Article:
Can Drexel survive without Fouch?

Drexel guard Chris Fouch suffered a season-ending injury in the Penn win. (Photo: Mark Jordan)

Josh Verlin (@jmverlin)

It has been a rough start to the season for the 1-2 Drexel Dragons, and the going got even tougher on Monday night with the news that senior guard Chris Fouch was out for the season with a fractured right ankle.

Fouch has been a mainstay in Bruiser Flint’s rotation since 2009-10, when he averaged 11.3 points per game en route to being the first Dragon ever to win the Colonial Athletic Association’s Rookie of the Year. He improved to become Drexel’s leading scorer (14.9 ppg) as its sixth man as a sophomore before overcoming a slow start to his junior season due to a knee injury to average 14.3 points over the teams’ final 11 games. Now, after leading the team with 16.7 ppg over Drexel’s first three games of this season, he leaves a gaping hole in the Drexel lineup as their best shot-creating guard.

Because it’s more than just the stats that tell the story of what Chris Fouch means to Drexel. What Fouch was was a shot of energy off the bench, a weapon that Flint would bring in at the first moment in the game when the Dragon offense stalled, when they needed someone to come in and take some shots that only Fouch would take–and make. Off-kilter 3-pointers, crazy ventures into the lane, shots seemingly thrown up at the rim, all would fall in off the fingertips of their super sixth man.

Though the loss of one of their three seniors–Derrick Thomas and Daryl McCoy are the others–is certainly a big blow to a team that was picked to win the CAA for the second year in a row, it isn’t exactly a knockout punch.

The Dragons still have preseason All-CAA First-Team honorees Frantz Massenat and Damion Lee, though Massenat needs to snap out of an early-season shooting slump that’s got him just 7-of-26 (26.9 percent) from the field though he is dishing out over six assists per contest. Junior forward Dartaye Ruffin (10.0 ppg, 8.7 rpg) is also going to have to take on some of the additional scoring load.

Lee, a 6-6 sophomore wing, told CoBL this summer that Fouch had been helping him with his ability to create his own shot off the dribble. Now, with additional pressure on the starters to create offense instead of waiting for their savior off the bench to make something happen, Lee’s going to have to put that work into action to take some pressure off Massenat, who already shoulders a lot of the Dragon’s offensive burden.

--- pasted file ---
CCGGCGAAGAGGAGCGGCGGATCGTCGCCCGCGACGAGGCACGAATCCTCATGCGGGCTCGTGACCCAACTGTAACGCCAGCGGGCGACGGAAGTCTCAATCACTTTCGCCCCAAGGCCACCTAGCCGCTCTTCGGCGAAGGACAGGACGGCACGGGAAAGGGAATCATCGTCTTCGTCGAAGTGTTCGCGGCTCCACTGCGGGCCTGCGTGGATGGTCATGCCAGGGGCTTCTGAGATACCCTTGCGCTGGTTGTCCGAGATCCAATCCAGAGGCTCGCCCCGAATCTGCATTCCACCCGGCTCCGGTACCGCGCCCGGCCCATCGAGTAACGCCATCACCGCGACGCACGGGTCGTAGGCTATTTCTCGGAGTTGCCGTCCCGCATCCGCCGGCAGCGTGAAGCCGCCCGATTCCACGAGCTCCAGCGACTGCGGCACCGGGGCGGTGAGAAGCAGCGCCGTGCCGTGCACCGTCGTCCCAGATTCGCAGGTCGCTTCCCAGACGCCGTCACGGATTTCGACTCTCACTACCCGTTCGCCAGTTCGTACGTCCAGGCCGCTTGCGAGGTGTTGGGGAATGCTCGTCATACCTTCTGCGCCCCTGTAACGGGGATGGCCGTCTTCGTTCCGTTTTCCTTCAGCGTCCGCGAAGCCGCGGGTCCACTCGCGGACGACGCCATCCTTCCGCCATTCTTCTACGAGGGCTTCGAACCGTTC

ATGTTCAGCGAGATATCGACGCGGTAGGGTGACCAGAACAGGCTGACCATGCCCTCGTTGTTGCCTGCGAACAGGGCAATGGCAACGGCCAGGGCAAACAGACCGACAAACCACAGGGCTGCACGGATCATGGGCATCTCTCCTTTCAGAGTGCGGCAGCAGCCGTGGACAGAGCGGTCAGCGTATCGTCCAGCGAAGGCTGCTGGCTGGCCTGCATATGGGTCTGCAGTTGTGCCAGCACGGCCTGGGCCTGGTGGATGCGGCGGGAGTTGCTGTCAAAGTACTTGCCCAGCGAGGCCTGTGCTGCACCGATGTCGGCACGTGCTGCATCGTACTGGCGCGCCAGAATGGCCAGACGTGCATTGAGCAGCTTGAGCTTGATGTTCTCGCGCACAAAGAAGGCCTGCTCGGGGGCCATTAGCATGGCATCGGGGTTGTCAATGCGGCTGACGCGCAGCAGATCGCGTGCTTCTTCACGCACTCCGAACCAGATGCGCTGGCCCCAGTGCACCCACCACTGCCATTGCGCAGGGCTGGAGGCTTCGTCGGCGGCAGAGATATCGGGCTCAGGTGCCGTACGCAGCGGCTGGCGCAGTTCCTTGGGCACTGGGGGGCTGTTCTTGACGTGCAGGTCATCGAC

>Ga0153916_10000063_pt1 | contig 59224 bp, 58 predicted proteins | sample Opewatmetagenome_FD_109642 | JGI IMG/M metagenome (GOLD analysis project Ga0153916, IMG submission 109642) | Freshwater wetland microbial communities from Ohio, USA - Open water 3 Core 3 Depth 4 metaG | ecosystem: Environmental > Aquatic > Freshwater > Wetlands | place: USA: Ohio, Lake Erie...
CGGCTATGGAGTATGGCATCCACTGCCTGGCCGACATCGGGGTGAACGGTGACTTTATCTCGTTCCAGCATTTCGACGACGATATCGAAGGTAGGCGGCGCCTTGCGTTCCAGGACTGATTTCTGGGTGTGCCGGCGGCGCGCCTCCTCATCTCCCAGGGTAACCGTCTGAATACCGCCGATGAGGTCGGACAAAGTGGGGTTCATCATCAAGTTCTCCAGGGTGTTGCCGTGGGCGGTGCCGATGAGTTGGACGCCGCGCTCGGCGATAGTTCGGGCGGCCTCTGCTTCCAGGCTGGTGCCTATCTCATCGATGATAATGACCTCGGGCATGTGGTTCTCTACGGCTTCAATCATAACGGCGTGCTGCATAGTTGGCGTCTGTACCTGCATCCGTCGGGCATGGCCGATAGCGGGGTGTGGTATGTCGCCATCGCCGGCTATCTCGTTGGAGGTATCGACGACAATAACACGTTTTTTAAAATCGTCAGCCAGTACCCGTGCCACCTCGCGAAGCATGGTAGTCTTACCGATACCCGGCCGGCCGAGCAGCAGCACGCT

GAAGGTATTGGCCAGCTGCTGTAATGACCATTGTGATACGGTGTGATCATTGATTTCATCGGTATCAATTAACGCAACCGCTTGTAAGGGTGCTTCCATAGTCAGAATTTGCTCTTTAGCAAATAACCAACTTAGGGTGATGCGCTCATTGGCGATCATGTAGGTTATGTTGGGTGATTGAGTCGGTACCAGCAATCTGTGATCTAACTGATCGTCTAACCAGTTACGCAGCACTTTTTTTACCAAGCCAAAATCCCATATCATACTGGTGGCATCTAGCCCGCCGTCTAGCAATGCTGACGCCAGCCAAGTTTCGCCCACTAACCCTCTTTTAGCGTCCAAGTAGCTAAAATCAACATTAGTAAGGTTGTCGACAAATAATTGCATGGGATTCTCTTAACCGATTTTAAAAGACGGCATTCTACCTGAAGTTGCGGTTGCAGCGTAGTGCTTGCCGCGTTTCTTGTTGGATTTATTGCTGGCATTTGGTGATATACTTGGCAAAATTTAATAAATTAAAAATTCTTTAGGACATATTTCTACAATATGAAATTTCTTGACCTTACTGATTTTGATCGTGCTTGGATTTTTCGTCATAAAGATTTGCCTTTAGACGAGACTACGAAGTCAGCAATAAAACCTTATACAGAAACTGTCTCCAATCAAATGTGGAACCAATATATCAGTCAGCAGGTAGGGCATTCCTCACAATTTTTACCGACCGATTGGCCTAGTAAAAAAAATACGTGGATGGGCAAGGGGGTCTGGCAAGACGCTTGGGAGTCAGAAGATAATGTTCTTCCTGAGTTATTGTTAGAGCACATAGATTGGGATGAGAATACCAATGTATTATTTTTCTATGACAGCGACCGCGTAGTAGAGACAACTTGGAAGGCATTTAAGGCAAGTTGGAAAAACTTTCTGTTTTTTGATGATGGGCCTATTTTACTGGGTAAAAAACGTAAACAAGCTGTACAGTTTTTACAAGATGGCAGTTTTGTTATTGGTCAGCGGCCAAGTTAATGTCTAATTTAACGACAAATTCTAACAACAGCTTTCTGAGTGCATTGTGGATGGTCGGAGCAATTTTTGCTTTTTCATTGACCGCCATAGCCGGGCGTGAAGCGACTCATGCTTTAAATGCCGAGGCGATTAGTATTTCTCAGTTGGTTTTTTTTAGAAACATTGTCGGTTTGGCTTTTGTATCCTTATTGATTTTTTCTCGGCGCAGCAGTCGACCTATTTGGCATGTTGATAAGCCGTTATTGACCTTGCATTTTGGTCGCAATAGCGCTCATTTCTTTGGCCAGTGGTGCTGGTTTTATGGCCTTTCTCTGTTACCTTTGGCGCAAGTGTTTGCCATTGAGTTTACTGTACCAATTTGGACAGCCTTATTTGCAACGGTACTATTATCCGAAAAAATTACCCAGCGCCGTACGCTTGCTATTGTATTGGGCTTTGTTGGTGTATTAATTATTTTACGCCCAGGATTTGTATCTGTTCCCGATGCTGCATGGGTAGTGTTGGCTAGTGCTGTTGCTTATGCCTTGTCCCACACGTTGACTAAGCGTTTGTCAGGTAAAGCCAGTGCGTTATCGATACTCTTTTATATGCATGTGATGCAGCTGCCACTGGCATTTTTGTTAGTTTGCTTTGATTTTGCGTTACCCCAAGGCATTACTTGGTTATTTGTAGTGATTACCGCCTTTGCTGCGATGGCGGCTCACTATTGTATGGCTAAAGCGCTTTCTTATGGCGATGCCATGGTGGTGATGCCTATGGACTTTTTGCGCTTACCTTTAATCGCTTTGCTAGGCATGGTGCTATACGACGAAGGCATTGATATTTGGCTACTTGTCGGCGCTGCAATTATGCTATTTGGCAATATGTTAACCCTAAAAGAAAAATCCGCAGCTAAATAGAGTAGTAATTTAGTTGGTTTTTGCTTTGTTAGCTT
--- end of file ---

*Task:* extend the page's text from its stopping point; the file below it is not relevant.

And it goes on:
Redshirt freshman Tavon Allen, here practicing with the Dragons in October, is now a very important piece for Drexel. (Photo: Josh Verlin)

For scoring off the bench, Drexel will now have to turn to 6-7 redshirt freshman Tavon Allen, a lengthy and talented scorer who certainly does have the potential to slip into a double-digit scoring slot on a regular basis. In his first-ever collegiate action on Saturday, Allen played a huge role in Drexel’s second-half comeback, dropping 15 points (including a pair of treys) in a 61-59 win over Penn.

Allen’s name was thrown around a lot this offseason as a possible breakout player this season, though Flint had tried to tamp down expectations for a kid who hadn’t even gotten a minute through Drexel’s first two games of the season. There were certainly some first-game jitters–Allen traveled three times, all at the beginning of drives, and contributed them afterwards to nerves–but overall Dragon fans saw an athletic wing who could rise up from the perimeter, get into the lane and even showed off a nice left-handed floater in his second-half burst.

The problem is, Allen doesn’t really have much time to get himself acclimated to the Dragon rotation. Thursday night’s game against Saint Mary’s in the Anaheim Classic might be an at-large bubble game months down the line, as could be a possible second-round matchup against A-10 powerhouse Xavier. Looming on the horizon are key tests against Princeton (Dec. 8), Davidson (Dec. 16) and Saint Joseph’s (Dec. 31), all of which would look good to the NCAA selection committee but all of which will be very difficult victories.

Ultimately, though, Drexel’s eyes now all have to be focused on winning the CAA’s tournament in Richmond next March. Delaware (2-1), who made it to the NIT Season Tip-Off semifinals with a win over Virginia, and George Mason (2-2), who’ve played well despite a tough schedule, are both much closer to the preseason favorites than they were when the season started, but it’s not clear that either are better than Drexel just yet.

Looking ahead to next year, there is a chance that Fouch could be granted a sixth year of eligibility, given that his prior redshirt season (2008-09) was due to a torn ACL. If he is granted that waiver–assuming he even applies for it, which is unknown at this point–then there’s a chance that Drexel could be selected to win the league for the third consecutive year. A strong incoming freshman class of Major CanadyMohamed Bah and Rodney Williams would join an already-strong rotation, and Fouch’s inclusion would certainly not hurt.

But for now, Drexel just has to focus on the next game, against Aussie guard Matthew Dellavedova and the Saint Mary’s Gaels. They’re not going to have Chris Fouch for that one–like it or not–and if they want to go dancing for the first time since 1996, they’re going to have to do it without him.

The path is just a little bit rougher.

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One Response to Can Drexel survive without Fouch?

  1. Rob Canady says:

    Nice article, Josh. I’m sorry to hear the news on Fouch, I feel bad for the young man. Definitely a big hole for Drexel to fiill.

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